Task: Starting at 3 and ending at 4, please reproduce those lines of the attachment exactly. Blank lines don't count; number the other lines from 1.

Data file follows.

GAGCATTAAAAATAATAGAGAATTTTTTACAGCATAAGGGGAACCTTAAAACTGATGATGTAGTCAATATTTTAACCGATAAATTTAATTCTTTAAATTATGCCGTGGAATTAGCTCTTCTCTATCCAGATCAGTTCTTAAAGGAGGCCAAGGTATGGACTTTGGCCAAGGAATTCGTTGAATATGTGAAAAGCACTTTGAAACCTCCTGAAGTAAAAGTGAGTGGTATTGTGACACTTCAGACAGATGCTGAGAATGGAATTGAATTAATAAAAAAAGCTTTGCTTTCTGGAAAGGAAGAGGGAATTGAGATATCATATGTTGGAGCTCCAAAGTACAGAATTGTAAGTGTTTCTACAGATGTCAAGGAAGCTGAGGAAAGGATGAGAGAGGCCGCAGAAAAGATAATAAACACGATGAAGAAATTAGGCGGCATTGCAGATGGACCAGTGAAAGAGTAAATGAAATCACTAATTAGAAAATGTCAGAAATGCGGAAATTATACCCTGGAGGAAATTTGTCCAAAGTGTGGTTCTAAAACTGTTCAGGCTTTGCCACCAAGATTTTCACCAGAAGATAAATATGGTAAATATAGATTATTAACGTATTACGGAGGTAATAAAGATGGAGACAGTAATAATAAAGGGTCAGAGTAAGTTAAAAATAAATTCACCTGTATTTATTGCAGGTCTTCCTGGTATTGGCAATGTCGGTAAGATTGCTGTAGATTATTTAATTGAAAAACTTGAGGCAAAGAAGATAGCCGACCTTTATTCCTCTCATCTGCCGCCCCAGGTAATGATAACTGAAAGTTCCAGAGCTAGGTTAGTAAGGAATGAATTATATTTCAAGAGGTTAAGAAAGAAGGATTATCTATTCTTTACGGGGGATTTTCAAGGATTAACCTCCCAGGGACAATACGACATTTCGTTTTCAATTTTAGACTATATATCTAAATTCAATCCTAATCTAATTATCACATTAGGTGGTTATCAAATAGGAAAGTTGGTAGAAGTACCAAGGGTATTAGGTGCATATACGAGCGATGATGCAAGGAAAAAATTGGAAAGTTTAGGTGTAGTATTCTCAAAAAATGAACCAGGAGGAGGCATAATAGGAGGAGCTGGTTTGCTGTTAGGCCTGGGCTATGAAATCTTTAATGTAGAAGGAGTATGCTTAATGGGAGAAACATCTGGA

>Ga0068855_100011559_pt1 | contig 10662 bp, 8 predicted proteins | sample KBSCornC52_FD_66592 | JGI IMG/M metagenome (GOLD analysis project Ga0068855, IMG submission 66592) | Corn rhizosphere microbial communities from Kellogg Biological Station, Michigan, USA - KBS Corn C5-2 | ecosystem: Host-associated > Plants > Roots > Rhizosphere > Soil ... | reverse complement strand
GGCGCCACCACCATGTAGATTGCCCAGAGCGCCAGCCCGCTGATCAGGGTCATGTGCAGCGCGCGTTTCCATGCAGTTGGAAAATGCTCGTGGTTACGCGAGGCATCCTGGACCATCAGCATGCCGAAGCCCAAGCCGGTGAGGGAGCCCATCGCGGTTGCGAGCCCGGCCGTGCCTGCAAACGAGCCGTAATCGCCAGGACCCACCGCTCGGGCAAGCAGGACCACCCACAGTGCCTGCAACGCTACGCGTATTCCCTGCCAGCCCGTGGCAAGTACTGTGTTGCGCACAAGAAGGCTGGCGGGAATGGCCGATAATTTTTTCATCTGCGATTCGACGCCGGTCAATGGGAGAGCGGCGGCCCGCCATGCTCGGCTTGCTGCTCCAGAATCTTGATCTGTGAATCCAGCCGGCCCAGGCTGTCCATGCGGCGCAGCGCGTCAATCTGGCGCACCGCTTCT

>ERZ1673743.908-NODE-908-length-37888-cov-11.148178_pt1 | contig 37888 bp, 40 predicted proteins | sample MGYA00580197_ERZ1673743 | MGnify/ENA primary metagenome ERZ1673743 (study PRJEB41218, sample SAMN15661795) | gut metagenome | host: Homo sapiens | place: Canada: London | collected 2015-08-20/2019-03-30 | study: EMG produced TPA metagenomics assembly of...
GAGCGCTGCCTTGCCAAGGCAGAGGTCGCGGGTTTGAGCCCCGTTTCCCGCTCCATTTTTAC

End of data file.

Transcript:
GGCGCCACCACCATGTAGATTGCCCAGAGCGCCAGCCCGCTGATCAGGGTCATGTGCAGCGCGCGTTTCCATGCAGTTGGAAAATGCTCGTGGTTACGCGAGGCATCCTGGACCATCAGCATGCCGAAGCCCAAGCCGGTGAGGGAGCCCATCGCGGTTGCGAGCCCGGCCGTGCCTGCAAACGAGCCGTAATCGCCAGGACCCACCGCTCGGGCAAGCAGGACCACCCACAGTGCCTGCAACGCTACGCGTATTCCCTGCCAGCCCGTGGCAAGTACTGTGTTGCGCACAAGAAGGCTGGCGGGAATGGCCGATAATTTTTTCATCTGCGATTCGACGCCGGTCAATGGGAGAGCGGCGGCCCGCCATGCTCGGCTTGCTGCTCCAGAATCTTGATCTGTGAATCCAGCCGGCCCAGGCTGTCCATGCGGCGCAGCGCGTCAATCTGGCGCACCGCTTCT

>ERZ1673743.908-NODE-908-length-37888-cov-11.148178_pt1 | contig 37888 bp, 40 predicted proteins | sample MGYA00580197_ERZ1673743 | MGnify/ENA primary metagenome ERZ1673743 (study PRJEB41218, sample SAMN15661795) | gut metagenome | host: Homo sapiens | place: Canada: London | collected 2015-08-20/2019-03-30 | study: EMG produced TPA metagenomics assembly of...